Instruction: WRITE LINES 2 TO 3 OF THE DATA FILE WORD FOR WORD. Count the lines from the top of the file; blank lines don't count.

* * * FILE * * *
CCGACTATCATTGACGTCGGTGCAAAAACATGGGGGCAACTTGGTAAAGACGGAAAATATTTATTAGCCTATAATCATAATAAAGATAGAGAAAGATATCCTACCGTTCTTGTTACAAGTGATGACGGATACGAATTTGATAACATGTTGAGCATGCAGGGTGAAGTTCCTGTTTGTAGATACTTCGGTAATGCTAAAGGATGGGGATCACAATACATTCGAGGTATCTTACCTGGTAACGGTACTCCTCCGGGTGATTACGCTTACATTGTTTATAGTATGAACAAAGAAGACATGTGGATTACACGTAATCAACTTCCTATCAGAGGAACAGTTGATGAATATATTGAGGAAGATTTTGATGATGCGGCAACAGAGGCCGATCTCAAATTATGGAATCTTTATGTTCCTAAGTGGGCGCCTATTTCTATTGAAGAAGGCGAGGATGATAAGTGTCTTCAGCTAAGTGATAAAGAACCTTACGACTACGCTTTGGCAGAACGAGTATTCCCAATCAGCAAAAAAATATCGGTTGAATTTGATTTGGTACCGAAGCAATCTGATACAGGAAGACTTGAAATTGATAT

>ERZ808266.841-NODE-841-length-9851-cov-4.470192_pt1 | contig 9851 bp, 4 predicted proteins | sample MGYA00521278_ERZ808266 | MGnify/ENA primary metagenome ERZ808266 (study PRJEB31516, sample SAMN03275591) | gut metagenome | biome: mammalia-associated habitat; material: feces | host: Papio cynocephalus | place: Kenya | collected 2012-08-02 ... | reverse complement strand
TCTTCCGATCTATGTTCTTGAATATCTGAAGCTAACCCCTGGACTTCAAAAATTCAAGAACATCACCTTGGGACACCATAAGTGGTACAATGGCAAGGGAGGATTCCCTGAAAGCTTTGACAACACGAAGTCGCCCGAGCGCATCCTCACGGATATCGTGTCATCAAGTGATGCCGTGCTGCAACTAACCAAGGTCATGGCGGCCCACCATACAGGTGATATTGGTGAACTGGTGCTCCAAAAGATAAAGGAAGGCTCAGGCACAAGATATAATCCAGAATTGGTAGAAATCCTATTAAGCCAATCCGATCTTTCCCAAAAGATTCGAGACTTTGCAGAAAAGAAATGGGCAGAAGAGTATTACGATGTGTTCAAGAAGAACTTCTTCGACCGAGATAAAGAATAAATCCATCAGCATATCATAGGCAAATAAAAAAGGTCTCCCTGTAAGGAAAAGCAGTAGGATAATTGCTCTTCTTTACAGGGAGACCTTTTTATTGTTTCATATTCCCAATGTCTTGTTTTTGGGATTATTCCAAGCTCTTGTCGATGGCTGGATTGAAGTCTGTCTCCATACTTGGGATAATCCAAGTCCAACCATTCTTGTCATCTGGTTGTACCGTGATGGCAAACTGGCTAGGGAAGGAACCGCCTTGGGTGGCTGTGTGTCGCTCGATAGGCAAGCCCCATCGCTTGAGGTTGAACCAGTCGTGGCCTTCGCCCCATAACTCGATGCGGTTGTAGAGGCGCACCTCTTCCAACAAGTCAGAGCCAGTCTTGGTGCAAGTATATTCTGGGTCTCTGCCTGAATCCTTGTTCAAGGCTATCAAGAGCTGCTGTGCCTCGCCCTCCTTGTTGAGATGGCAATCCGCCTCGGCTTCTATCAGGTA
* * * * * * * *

>ERZ808266.841-NODE-841-length-9851-cov-4.470192_pt1 | contig 9851 bp, 4 predicted proteins | sample MGYA00521278_ERZ808266 | MGnify/ENA primary metagenome ERZ808266 (study PRJEB31516, sample SAMN03275591) | gut metagenome | biome: mammalia-associated habitat; material: feces | host: Papio cynocephalus | place: Kenya | collected 2012-08-02 ... | reverse complement strand
TCTTCCGATCTATGTTCTTGAATATCTGAAGCTAACCCCTGGACTTCAAAAATTCAAGAACATCACCTTGGGACACCATAAGTGGTACAATGGCAAGGGAGGATTCCCTGAAAGCTTTGACAACACGAAGTCGCCCGAGCGCATCCTCACGGATATCGTGTCATCAAGTGATGCCGTGCTGCAACTAACCAAGGTCATGGCGGCCCACCATACAGGTGATATTGGTGAACTGGTGCTCCAAAAGATAAAGGAAGGCTCAGGCACAAGATATAATCCAGAATTGGTAGAAATCCTATTAAGCCAATCCGATCTTTCCCAAAAGATTCGAGACTTTGCAGAAAAGAAATGGGCAGAAGAGTATTACGATGTGTTCAAGAAGAACTTCTTCGACCGAGATAAAGAATAAATCCATCAGCATATCATAGGCAAATAAAAAAGGTCTCCCTGTAAGGAAAAGCAGTAGGATAATTGCTCTTCTTTACAGGGAGACCTTTTTATTGTTTCATATTCCCAATGTCTTGTTTTTGGGATTATTCCAAGCTCTTGTCGATGGCTGGATTGAAGTCTGTCTCCATACTTGGGATAATCCAAGTCCAACCATTCTTGTCATCTGGTTGTACCGTGATGGCAAACTGGCTAGGGAAGGAACCGCCTTGGGTGGCTGTGTGTCGCTCGATAGGCAAGCCCCATCGCTTGAGGTTGAACCAGTCGTGGCCTTCGCCCCATAACTCGATGCGGTTGTAGAGGCGCACCTCTTCCAACAAGTCAGAGCCAGTCTTGGTGCAAGTATATTCTGGGTCTCTGCCTGAATCCTTGTTCAAGGCTATCAAGAGCTGCTGTGCCTCGCCCTCCTTGTTGAGATGGCAATCCGCCTCGGCTTCTATCAGGTA